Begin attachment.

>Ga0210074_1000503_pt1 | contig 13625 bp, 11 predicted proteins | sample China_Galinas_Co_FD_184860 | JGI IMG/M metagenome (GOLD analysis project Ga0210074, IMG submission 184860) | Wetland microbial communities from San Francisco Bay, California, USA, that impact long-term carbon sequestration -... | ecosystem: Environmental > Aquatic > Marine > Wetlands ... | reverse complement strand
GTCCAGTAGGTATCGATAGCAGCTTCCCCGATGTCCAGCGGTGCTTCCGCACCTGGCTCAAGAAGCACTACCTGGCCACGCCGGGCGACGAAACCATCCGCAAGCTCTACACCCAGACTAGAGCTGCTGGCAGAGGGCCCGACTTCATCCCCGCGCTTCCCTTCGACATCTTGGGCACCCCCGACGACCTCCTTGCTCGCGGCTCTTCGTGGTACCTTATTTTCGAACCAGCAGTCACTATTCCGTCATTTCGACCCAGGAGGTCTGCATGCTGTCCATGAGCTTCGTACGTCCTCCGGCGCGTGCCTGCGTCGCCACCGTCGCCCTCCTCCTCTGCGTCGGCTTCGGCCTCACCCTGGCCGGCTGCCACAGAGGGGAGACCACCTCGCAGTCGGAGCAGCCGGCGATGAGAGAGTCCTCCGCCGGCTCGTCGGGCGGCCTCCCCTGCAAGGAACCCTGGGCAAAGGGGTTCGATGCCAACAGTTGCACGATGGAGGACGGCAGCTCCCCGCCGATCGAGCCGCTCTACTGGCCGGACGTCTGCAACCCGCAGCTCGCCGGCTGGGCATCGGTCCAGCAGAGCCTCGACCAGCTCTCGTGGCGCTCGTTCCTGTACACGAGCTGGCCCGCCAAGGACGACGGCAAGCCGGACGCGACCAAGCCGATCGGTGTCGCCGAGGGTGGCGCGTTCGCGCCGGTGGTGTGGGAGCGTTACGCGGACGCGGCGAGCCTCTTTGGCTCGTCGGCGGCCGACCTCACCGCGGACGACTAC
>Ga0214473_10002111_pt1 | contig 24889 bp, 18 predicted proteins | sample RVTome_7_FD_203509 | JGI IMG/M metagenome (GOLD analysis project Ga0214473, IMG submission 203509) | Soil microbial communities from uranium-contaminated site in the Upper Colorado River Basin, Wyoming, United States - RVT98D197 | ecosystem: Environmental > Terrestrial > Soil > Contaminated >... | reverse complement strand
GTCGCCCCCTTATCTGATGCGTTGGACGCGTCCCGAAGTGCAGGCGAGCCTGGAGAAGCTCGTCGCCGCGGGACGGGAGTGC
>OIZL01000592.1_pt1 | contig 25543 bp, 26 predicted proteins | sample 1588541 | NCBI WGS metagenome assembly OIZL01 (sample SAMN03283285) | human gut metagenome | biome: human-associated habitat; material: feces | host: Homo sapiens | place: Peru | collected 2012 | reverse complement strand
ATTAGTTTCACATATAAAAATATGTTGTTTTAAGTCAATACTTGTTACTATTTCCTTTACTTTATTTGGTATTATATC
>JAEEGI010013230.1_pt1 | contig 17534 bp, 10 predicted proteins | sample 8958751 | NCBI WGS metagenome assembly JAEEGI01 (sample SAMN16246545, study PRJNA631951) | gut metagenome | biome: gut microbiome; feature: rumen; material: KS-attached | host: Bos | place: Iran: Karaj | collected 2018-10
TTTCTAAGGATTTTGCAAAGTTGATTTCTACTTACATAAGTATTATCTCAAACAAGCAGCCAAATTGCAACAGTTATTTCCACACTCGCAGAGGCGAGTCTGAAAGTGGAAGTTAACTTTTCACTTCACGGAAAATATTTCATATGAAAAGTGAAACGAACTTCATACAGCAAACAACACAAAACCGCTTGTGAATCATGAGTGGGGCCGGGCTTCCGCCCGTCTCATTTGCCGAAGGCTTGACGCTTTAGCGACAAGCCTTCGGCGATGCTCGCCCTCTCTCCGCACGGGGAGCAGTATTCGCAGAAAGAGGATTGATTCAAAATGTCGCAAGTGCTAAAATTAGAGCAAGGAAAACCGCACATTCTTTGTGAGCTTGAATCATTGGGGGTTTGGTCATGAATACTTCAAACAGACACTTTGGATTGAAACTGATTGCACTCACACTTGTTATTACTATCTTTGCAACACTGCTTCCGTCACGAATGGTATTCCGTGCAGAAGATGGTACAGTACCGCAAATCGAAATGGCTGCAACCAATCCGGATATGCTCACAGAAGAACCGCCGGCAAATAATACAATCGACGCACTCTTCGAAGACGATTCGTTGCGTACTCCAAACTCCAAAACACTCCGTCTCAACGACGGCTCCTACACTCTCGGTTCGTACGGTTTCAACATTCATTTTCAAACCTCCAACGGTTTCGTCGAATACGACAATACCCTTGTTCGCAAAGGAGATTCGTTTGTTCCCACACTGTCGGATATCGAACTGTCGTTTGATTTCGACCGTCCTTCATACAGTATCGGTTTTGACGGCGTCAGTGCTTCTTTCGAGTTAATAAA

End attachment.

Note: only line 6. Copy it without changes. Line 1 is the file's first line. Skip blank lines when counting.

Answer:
ATTAGTTTCACATATAAAAATATGTTGTTTTAAGTCAATACTTGTTACTATTTCCTTTACTTTATTTGGTATTATATC